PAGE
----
Time Running Out To Have Your Say On Our Schools

Andrew Zwicker
By Andrew Zwicker
March 11th, 2009

The battle for RSS’s future is heating up. The final deadline for public submissions on the future of Rossland’s schools is nearing even as the City of Trail has written a letter advocating the closure of RSS and the bussing of Rossland students down to the new J.L. Crowe. “The dedication of resources required to maintain the Rossland Secondary School, with small class sizes and high operating costs, detracts from the resources available to serve the needs of all other students in the District,” says a letter signed by Mayor Dieter Bogs of Trail. “We would therefore ask the Board to seriously rethink…amalgamating secondary education in the District’s South end.”

With the possibility of more school closings, renovations, realignments or new schools being built to better suit the future needs of the students in our city, Rossland is now at a critical juncture in its history. “Now is the time for people to make their views and thoughts on the subject known,” says School District 20 Superintendant Jean Borsa.

School District 20, along with most other school districts in British Columbia, is facing a number of challenges, currently and in the coming years, particularly around declining enrolment, shifting demographics, funding formula changes, labour market shortages, expanded mandates and contract salary raises. These issues spurred on last spring’s request from the Board of Education for information from the superintendent on the projected usage of schools facilities’ capacity, projected enrolment decline, and associated budget constraints over the next five years.

In an effort to be pro-active and ahead of any potential action by the Ministry of Education, in May 2008, Borsa completed and circulated the Planning For the Future document.

Following the release of that document, numerous consultation presentations and Q&A sessions were held. The ultimate goal of the document was to solicit input, ideas and suggestions on the information provided that could then be collated, have costs and/or savings attached to the various potential ideas to form a report which could be then looked at to aid the decision making process.

Somewhat disappointed by the lack of response and input submissions on the document with only 16 public submissions sent in, the School Board has extended the deadline in an effort to make sure the communities involved have had a chance to share their thoughts.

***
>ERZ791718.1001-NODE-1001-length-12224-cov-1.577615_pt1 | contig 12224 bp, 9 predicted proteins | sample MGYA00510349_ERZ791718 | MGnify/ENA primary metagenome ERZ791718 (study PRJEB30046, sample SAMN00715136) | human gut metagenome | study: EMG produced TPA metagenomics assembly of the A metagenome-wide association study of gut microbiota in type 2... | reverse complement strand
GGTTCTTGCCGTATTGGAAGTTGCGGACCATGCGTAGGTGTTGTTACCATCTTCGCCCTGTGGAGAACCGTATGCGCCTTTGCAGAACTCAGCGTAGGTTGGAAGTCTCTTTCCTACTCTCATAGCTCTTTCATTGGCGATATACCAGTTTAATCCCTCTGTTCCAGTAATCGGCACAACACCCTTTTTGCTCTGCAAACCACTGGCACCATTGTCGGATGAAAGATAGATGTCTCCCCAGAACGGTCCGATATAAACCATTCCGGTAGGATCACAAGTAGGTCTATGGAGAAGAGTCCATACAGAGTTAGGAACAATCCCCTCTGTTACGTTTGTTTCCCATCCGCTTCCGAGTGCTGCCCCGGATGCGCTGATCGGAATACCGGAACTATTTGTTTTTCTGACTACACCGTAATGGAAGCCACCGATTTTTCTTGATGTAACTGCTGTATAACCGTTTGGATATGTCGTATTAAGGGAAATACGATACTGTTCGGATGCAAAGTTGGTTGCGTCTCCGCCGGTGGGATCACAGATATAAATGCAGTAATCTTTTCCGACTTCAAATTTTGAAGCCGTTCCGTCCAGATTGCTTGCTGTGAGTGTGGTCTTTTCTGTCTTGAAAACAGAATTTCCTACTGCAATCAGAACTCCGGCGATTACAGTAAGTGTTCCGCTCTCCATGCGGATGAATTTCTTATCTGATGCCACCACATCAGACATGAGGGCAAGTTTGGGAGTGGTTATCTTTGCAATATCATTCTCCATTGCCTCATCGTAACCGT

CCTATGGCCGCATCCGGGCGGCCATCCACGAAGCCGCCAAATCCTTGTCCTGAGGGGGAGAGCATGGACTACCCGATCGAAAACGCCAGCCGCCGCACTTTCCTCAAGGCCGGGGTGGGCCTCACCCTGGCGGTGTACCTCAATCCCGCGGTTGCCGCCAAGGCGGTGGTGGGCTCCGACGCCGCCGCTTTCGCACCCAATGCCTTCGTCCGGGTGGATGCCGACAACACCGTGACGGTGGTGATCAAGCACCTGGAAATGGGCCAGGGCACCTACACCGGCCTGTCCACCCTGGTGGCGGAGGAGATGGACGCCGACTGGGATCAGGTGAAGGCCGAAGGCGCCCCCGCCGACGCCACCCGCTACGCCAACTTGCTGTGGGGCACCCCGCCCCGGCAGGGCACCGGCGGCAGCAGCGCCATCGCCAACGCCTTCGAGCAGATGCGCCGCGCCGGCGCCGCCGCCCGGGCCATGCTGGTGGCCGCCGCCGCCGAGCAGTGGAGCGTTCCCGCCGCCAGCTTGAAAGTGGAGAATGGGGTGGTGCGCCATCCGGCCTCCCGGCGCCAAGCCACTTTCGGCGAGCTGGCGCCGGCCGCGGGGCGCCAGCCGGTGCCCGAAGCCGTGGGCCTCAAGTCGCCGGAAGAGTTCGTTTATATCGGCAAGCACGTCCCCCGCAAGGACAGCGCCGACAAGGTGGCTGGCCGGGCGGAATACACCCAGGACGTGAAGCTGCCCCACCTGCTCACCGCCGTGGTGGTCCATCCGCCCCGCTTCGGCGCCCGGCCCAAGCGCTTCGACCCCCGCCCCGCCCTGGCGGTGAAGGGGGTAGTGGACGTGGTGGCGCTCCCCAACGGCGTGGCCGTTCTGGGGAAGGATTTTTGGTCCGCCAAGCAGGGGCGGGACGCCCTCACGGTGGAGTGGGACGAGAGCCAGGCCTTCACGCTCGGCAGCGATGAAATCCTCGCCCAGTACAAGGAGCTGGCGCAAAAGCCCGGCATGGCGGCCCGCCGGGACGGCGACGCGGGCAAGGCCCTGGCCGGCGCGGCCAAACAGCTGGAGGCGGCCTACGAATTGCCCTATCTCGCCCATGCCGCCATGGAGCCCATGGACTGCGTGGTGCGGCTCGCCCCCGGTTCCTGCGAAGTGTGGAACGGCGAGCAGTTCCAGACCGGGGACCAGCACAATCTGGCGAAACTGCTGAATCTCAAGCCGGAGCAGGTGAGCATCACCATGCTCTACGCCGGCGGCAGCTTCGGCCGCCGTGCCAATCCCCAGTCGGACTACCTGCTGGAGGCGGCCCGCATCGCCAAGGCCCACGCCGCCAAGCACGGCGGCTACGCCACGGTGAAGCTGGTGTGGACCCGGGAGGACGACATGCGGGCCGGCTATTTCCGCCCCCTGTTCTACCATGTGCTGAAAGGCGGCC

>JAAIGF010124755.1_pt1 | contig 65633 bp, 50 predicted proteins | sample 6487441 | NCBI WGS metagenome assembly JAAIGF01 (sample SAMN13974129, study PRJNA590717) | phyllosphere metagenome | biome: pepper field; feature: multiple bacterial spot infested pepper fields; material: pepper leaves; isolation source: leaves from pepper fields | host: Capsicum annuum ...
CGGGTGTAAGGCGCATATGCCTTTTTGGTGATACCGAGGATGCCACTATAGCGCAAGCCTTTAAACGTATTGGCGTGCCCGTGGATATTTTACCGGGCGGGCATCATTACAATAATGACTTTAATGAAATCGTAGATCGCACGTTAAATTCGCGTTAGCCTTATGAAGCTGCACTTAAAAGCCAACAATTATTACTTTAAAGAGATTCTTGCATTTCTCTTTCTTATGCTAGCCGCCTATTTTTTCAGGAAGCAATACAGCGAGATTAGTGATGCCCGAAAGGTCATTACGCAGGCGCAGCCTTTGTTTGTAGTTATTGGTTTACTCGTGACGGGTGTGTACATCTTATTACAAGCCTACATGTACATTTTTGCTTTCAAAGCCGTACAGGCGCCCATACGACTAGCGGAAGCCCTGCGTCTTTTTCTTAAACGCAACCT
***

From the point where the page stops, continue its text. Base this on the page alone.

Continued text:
“The current status is that we were getting so little feedback that the district wrote letters to each of the municipalities and other groups reminding them that we were waiting for some. The deadline was extended and we’ll be taking feedback right into March,” explained Borsa. “Right now we are collating all of the feedback and suggestions that are coming in and we are attaching to them costs or savings or both and putting the best approximate dollar figure that we can attach to some of these.”

While some items which the School District has say over are being costed out now, most will have to wait for a full cost analysis based on which items the Ministry of Education says it would or not potentially support upon submission of the report.

“Some of the suggestions we need to get confirmation around are cost and support from the Ministry of Education. For example, if we’re looking at renovating or building a new school we can’t just say, ‘here’s what we’re doing’ without checking with the Ministry that, yes, they will support it or not, because then we’re just wasting our time,” said Borsa.

Spurred on by some recent action by the City of Rossland and other RSS supporters, the City of Trail’s official submission, signed by Mayor Dieter Boggs, outlines the thoughts/suggestions of Trail Council on the future of schooling in SD20. The letter supports the closing of RSS and amalgamating the school into the new J.L. Crowe building. “The underutilization and high operating costs of the Rossland schools continue to be very concerning to (Trail) Council and we feel the continuation of the status quo hampers the Board’s ability to ensure equitable education delivery across the District.”

As evidenced by the 16 public submissions to the School District which are available for viewing on their website. So far, Rosslanders seem to be voicing their opinions more than other communities in the district; 9 of the 16 submissions so far have come from the Mountain Kingdom.

The extended deadline for public submissions has been extended to the end of March for those that wish to have their say on the issue. The collated project information report listing some of the possible options and asking the ministry to let the district know which potential options they would support will then be sent off to the Ministry early in April.

“That’s all being put together now. We then need to wait for the ministry to get back to us,” noted Borsa. “We can’t give them a timeline, we can only submit a request. That’s why we’re submitting it now, really quickly. We’re not submitting anything like, ‘here are the five options’. We’re saying “Here are a variety of options. Which ones would the Ministry support?” Once they say we can support this or that, then we’ll know where we can put our energy.”

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